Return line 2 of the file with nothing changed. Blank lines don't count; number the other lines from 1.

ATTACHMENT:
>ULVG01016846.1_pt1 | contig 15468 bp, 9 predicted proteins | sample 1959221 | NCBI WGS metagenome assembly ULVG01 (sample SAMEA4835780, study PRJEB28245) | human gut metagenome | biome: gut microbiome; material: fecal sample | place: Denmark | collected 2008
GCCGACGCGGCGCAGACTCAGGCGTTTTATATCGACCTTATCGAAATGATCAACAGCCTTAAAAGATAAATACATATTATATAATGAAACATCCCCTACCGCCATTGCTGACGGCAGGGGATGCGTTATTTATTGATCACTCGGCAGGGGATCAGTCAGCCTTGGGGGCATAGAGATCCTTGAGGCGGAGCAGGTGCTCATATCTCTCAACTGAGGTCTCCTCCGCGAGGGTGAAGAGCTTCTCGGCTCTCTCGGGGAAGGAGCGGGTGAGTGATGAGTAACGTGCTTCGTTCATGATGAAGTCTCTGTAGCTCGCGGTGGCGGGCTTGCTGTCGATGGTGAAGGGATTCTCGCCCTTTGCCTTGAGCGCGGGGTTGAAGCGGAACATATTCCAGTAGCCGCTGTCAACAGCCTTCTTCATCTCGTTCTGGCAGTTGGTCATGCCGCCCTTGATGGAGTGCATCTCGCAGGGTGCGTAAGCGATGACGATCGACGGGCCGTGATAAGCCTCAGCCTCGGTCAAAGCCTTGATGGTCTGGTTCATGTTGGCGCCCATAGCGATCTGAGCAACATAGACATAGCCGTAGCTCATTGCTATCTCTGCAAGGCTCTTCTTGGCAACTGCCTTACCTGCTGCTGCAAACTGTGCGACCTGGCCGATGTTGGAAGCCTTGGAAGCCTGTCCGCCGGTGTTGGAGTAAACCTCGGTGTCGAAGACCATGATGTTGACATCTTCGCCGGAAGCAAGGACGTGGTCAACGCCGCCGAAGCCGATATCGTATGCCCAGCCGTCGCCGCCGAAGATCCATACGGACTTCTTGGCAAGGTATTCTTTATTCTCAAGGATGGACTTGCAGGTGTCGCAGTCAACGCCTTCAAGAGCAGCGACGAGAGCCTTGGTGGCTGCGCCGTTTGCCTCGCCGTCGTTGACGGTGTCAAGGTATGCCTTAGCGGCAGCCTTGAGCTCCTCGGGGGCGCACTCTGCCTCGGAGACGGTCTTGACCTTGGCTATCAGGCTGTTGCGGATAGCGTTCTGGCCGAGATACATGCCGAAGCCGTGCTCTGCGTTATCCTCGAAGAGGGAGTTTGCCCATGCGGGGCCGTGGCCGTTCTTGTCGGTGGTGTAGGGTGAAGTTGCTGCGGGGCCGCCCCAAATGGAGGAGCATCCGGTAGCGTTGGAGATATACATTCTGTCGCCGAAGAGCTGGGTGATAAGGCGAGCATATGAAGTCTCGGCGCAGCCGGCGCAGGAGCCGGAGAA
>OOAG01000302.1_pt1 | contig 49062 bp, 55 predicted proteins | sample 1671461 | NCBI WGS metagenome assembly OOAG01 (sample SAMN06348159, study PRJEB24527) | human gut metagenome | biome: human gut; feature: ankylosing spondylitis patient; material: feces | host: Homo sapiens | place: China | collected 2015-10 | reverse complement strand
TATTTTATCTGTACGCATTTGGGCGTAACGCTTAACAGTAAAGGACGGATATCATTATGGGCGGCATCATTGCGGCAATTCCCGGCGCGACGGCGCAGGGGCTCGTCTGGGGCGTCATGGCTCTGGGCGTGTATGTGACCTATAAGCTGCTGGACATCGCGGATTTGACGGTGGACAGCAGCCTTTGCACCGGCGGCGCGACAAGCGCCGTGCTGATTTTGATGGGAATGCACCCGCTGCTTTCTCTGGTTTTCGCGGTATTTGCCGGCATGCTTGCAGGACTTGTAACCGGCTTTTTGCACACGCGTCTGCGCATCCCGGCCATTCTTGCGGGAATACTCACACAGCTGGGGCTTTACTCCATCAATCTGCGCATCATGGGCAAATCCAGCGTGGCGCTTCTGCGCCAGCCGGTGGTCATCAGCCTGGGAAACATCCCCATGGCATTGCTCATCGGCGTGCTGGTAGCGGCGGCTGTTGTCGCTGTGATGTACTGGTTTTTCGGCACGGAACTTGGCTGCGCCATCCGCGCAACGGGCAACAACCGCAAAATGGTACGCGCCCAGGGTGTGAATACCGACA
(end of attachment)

GCCGACGCGGCGCAGACTCAGGCGTTTTATATCGACCTTATCGAAATGATCAACAGCCTTAAAAGATAAATACATATTATATAATGAAACATCCCCTACCGCCATTGCTGACGGCAGGGGATGCGTTATTTATTGATCACTCGGCAGGGGATCAGTCAGCCTTGGGGGCATAGAGATCCTTGAGGCGGAGCAGGTGCTCATATCTCTCAACTGAGGTCTCCTCCGCGAGGGTGAAGAGCTTCTCGGCTCTCTCGGGGAAGGAGCGGGTGAGTGATGAGTAACGTGCTTCGTTCATGATGAAGTCTCTGTAGCTCGCGGTGGCGGGCTTGCTGTCGATGGTGAAGGGATTCTCGCCCTTTGCCTTGAGCGCGGGGTTGAAGCGGAACATATTCCAGTAGCCGCTGTCAACAGCCTTCTTCATCTCGTTCTGGCAGTTGGTCATGCCGCCCTTGATGGAGTGCATCTCGCAGGGTGCGTAAGCGATGACGATCGACGGGCCGTGATAAGCCTCAGCCTCGGTCAAAGCCTTGATGGTCTGGTTCATGTTGGCGCCCATAGCGATCTGAGCAACATAGACATAGCCGTAGCTCATTGCTATCTCTGCAAGGCTCTTCTTGGCAACTGCCTTACCTGCTGCTGCAAACTGTGCGACCTGGCCGATGTTGGAAGCCTTGGAAGCCTGTCCGCCGGTGTTGGAGTAAACCTCGGTGTCGAAGACCATGATGTTGACATCTTCGCCGGAAGCAAGGACGTGGTCAACGCCGCCGAAGCCGATATCGTATGCCCAGCCGTCGCCGCCGAAGATCCATACGGACTTCTTGGCAAGGTATTCTTTATTCTCAAGGATGGACTTGCAGGTGTCGCAGTCAACGCCTTCAAGAGCAGCGACGAGAGCCTTGGTGGCTGCGCCGTTTGCCTCGCCGTCGTTGACGGTGTCAAGGTATGCCTTAGCGGCAGCCTTGAGCTCCTCGGGGGCGCACTCTGCCTCGGAGACGGTCTTGACCTTGGCTATCAGGCTGTTGCGGATAGCGTTCTGGCCGAGATACATGCCGAAGCCGTGCTCTGCGTTATCCTCGAAGAGGGAGTTTGCCCATGCGGGGCCGTGGCCGTTCTTGTCGGTGGTGTAGGGTGAAGTTGCTGCGGGGCCGCCCCAAATGGAGGAGCATCCGGTAGCGTTGGAGATATACATTCTGTCGCCGAAGAGCTGGGTGATAAGGCGAGCATATGAAGTCTCGGCGCAGCCGGCGCAGGAGCCGGAGAA